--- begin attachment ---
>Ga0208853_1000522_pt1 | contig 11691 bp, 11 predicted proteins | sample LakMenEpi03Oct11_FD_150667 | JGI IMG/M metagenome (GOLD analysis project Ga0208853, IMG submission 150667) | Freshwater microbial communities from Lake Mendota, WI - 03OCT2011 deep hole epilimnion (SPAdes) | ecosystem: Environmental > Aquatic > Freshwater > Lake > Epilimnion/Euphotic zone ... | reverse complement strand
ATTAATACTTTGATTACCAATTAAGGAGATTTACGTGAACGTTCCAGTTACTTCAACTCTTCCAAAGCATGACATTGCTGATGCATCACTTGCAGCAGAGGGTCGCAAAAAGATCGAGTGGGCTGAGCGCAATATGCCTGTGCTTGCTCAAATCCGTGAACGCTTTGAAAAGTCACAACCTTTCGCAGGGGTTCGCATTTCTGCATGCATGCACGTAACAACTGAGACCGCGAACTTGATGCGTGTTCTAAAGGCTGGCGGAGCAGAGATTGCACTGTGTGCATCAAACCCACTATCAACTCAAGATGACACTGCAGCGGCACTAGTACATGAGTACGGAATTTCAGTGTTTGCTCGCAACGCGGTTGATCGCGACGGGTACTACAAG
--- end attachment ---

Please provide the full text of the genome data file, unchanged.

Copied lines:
>Ga0208853_1000522_pt1 | contig 11691 bp, 11 predicted proteins | sample LakMenEpi03Oct11_FD_150667 | JGI IMG/M metagenome (GOLD analysis project Ga0208853, IMG submission 150667) | Freshwater microbial communities from Lake Mendota, WI - 03OCT2011 deep hole epilimnion (SPAdes) | ecosystem: Environmental > Aquatic > Freshwater > Lake > Epilimnion/Euphotic zone ... | reverse complement strand
ATTAATACTTTGATTACCAATTAAGGAGATTTACGTGAACGTTCCAGTTACTTCAACTCTTCCAAAGCATGACATTGCTGATGCATCACTTGCAGCAGAGGGTCGCAAAAAGATCGAGTGGGCTGAGCGCAATATGCCTGTGCTTGCTCAAATCCGTGAACGCTTTGAAAAGTCACAACCTTTCGCAGGGGTTCGCATTTCTGCATGCATGCACGTAACAACTGAGACCGCGAACTTGATGCGTGTTCTAAAGGCTGGCGGAGCAGAGATTGCACTGTGTGCATCAAACCCACTATCAACTCAAGATGACACTGCAGCGGCACTAGTACATGAGTACGGAATTTCAGTGTTTGCTCGCAACGCGGTTGATCGCGACGGGTACTACAAG